Whether Western Civilization can be considered extinct, in a terminal state, or simply on a downhill course, is subject to differing interpretations. Suffice it to say that our culture is beset by rigor mortis, including its organizational systems; its creative vibrancy is gone; it no longer produces the values necessary for its survival; nor does it continue to meet the expectations of those who have embraced its qualities or purposes in benefitting human beings. Clarity in thought or vision that drives men and women to discover or create ways in which human well-being can be advanced, is being sacrificed to political or ideological ends. The Animal Farm mantra “four legs good, two legs bad,” has been transformed into divisive slogans such as “black lives matter,” and an insistence upon a multitude of subdivided gender identities.

Continue reading

A 4th of July Remembrance: Independence Arises from Self-Reliance, by Charles Hugh Smith

Rugged individualism, the making of one’s own way, psychological self-sufficiency, used to be the bedrock of the American character. Now the whole concept of individualism has been perverted into a demand for others’ attention and support. From Charles Hugh Smith at oftwominds.com:

Individualism, it seems, means not the making of one’s own way but the demanding of sacrifices by others to maintain one’s own lifestyle.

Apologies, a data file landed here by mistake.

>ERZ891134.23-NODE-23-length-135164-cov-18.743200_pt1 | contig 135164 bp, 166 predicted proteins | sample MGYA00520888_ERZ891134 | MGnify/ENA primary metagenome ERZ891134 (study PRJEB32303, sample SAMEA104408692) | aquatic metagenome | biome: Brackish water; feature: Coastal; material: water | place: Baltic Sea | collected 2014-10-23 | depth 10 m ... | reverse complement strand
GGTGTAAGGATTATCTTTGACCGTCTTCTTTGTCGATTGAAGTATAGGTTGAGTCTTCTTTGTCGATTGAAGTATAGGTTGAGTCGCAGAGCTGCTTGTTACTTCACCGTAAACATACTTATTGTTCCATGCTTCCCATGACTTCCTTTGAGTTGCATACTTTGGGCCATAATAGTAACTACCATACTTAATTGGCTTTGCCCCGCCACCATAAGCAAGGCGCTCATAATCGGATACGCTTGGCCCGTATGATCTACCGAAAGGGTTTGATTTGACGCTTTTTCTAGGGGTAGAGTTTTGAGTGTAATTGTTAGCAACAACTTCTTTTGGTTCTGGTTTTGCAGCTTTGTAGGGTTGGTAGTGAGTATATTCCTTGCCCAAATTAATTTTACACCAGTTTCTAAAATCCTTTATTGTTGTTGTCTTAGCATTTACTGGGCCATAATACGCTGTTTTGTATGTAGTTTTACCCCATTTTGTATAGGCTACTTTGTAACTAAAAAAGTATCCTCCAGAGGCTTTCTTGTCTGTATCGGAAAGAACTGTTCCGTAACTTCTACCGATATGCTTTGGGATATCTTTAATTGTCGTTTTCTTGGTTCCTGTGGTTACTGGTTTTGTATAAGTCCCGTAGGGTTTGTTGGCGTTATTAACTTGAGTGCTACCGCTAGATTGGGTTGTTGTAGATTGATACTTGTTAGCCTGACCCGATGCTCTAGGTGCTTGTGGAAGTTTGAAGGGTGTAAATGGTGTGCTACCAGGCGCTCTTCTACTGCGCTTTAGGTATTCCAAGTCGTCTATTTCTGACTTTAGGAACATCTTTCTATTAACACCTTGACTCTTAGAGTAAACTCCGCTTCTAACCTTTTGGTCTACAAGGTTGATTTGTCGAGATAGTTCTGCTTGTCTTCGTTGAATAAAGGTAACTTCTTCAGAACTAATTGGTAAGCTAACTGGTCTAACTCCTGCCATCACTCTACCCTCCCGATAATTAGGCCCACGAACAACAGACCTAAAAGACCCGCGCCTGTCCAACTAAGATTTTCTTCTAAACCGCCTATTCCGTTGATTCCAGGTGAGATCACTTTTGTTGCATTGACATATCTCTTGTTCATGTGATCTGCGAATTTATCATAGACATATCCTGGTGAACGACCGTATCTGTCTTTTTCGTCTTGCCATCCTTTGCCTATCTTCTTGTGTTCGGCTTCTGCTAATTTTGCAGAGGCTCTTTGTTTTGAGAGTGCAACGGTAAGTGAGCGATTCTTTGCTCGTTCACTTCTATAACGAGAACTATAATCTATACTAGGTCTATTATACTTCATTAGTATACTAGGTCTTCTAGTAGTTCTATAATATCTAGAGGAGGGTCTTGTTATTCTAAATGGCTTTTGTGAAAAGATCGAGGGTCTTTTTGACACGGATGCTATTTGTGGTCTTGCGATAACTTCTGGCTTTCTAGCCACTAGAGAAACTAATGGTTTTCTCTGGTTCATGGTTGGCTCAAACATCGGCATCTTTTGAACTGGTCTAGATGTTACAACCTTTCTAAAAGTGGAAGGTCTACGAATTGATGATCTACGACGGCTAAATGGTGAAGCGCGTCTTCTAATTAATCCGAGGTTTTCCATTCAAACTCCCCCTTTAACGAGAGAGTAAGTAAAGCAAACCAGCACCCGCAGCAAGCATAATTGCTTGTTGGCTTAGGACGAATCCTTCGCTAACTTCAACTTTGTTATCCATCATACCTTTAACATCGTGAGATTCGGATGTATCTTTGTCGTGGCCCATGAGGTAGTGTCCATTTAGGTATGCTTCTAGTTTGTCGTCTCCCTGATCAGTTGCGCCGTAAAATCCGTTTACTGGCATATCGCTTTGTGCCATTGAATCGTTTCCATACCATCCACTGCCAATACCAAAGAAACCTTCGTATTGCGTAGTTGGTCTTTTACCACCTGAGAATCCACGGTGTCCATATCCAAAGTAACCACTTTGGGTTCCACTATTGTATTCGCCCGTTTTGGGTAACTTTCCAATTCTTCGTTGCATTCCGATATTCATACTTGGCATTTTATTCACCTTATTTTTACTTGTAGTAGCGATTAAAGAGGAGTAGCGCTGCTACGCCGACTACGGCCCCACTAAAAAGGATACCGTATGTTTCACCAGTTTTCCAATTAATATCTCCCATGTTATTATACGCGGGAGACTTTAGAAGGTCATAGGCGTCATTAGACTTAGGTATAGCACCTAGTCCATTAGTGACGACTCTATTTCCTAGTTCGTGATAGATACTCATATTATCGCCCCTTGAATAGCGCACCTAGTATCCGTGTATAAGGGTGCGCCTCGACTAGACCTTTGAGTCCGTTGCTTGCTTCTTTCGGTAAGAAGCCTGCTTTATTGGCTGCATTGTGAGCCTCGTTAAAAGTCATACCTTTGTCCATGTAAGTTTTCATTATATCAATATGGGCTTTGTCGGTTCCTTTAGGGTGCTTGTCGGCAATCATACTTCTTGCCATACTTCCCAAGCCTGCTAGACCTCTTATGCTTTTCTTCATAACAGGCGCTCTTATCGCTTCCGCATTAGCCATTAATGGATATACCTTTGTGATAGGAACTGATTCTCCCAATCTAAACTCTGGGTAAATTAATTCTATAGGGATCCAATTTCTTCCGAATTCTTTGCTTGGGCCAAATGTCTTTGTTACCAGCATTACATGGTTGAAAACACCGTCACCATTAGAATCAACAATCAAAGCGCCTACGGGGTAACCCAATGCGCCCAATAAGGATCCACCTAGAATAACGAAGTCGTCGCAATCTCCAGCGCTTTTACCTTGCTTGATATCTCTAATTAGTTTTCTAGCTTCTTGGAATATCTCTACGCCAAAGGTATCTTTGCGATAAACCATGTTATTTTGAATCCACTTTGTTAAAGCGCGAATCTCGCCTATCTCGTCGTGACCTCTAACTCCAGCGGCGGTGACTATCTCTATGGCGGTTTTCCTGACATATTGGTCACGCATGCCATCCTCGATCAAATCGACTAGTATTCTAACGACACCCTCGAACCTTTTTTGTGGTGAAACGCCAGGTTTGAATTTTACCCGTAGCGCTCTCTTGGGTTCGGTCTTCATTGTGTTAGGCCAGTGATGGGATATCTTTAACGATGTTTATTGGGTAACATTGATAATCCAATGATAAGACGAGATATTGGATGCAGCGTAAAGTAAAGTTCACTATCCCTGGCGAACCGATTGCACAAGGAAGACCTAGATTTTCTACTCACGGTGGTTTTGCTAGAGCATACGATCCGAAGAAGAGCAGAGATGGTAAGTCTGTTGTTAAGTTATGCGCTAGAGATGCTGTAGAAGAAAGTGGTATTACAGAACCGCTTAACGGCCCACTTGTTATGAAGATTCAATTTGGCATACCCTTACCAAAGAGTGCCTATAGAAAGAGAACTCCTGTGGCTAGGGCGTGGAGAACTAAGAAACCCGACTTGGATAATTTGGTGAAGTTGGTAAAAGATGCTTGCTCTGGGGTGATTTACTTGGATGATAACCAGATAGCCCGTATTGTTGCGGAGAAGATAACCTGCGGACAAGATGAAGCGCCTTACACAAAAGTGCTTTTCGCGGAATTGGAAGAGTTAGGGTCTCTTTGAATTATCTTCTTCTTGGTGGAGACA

What is visible on July 4th is the overwhelming consumerism of an American holiday: the over-hyped sales campaigns, the over-indulgences of the table, and the obligatory displays of fireworks. But beneath this celebratory surface run questions about American identity and the state of grace of the American soul.
There is a darkness in that soul, the poisonous darkness of greed, complacency and hubris. Individualism, it seems, means not the making of one’s own way but the demanding of sacrifices by others to maintain one’s own lifestyle: the sacrifices laid on the next generations to pay our lavish medical and retirement benefits, and the sacrificing of the planet to supply us with cheap energy, particle-board furniture and all the other gimcracks which are piled up in countless garages and storage facilities across the overstuffed suburbs of America.
There is another American soul, a largely forgotten one; that of Emerson, Thoreau and Muir. Emerson’s essay Self-Reliance speaks to a radical individualism: “Insist on yourself; never imitate.”
His vision has been reduced to a callow “do your own thing,” but his individualism is not the type trumpeted by consumerism, of dependence on the state and all the ills of self-absorption. It is both spiritual (Emerson was a Harvard-trained minister, after all) and a state of being.